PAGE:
Ballads and Lyrics

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A. H. Bullen, 1902 - American poetry - 79 pages
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Page 9 - MAKE me over, Mother April, When the sap beings to stir! When thy flowery hand delivers All the mountain-prisoned rivers, And thy great heart beats and quivers To revive the days that were, Make me over, Mother April, When the sap begins to stir!
Page 19 - In the earlier earth than now ; One at his right hand, one at his left, To obey as he taught them how. And Hack was blind and Hew was dumb, But both had the wild, wild heart ; And God's calm will was their burning will, And the gist of their toil was art. They made the moon and the belted stars, They set the sun to ride ; They loosed the girdle and veil of the sea, The wind and the purple tide. Both flower and beast beneath their hands To beauty and speed outgrew, — The furious fumbling hand of...
Page 14 - And some are dotards, who believe And glory in the days of old; While some are dreamers, harping still Upon an unknown age of gold. Hopeless or witless! Not one heeds, As lavish Time comes down the way And tosses in the suppliant hat One great new-minted gold To-day.
Page 13 - The broad gold wake of the afternoon; The silent fleck of the cold new moon; The sound of the hollow sea's release From stormy tumult to starry peace; With only another league to wend; And two brown arms at...
Page 7 - With die filmy world before him. His flimsy sails abroad on the wind Are shivered with fairy thunder; On a line that sings to the light of his wings He makes for the lands of wonder.
Page 20 - Nay," the Master Workman said, " For your toil is just begun. " And ye who served me of old as God Shall serve me anew as man, Till I compass the dream that is in my heart, And perfect the vaster plan." And still the craftsman over his craft, In the vague white light of dawn, With God's calm will for his burning will, While the mounting day comes on, Yearning, wind-swift, indolent, wild, Toils with those shadowy two, — The faltering, restless hand of Hack, And the tireless hand of Hew.
Page 21 - round and Haw looked on While God did all the work. Hem was a fogy, and Haw was a prig, For both had the dull, dull mind; And whenever they found a thing to do, They yammered and went it blind. Hem was the father of bigots and bores; As the sands of the sea were they. And Haw was the father of all the tribe Who criticize to-day. But God was an artist from the first, And knew what he was about; While over his shoulder sneered these two, And advised him to rub it out. They prophesied ruin ere man was...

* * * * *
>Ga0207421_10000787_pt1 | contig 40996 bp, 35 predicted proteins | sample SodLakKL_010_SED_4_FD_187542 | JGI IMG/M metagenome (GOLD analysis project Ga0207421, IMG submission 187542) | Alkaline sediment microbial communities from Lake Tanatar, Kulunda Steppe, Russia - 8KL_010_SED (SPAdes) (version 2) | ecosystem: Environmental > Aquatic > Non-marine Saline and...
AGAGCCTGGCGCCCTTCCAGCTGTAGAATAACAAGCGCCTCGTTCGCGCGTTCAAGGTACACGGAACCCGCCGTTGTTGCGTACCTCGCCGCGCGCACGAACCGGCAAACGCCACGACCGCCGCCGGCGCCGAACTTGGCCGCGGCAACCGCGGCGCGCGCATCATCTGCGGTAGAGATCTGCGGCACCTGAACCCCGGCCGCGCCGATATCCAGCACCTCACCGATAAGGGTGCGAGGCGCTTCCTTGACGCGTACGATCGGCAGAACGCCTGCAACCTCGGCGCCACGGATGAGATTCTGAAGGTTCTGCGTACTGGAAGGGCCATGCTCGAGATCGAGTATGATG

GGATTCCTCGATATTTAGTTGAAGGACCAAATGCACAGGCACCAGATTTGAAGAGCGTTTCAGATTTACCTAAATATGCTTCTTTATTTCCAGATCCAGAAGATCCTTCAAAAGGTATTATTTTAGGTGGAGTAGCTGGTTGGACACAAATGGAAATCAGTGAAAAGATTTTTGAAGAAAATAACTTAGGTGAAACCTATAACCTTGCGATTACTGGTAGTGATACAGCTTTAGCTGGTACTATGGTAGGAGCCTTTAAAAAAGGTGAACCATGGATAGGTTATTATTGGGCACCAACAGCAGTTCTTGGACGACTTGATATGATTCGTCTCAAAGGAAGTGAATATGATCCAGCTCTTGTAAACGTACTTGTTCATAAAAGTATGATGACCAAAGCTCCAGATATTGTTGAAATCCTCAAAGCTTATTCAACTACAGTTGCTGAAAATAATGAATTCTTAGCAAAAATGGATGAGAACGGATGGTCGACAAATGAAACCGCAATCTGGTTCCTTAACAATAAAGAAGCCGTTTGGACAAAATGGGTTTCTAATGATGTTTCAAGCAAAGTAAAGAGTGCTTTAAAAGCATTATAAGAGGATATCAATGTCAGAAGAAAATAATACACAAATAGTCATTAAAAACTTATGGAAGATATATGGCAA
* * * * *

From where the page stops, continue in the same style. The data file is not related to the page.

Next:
Page 64 - With the red embers' glare Across thy folding arm And dark tumultuous hair! And though thy coming rouse The sleep-cry of no bird, The keepers of the house Shall tremble at thy word. Come, for the soul is free! In all the vast dreamland There is no lock for thee, Each door awaits thy hand. Ah, not in dreams at all, Fleering, perishing, dim, But thy old self, supple and tall, Mistress and child of whim ! The proud imperious guise, Impetuous and serene, The sad mysterious eyes, And dignity of mien!...
Page 8 - His morals are mixed, but his will is fixed; He prospers after his kind, And follows an instinct, compass-sure, The philosophers call blind. And that is why, when he comes to die, He'll have an easier sentence Than some one I know who thinks just so, And then leaves room for repentance. He never could box the compass round; He...
Page 59 - A grievous stream, that to and fro Athrough the fields of Acadie Goes wandering, as if to know Why one beloved face should be So long from home and Acadie ! Was it a year or lives ago We took the grasses in our hands, And caught the summer flying low Over the waving meadow lands, And held it there between our hands...

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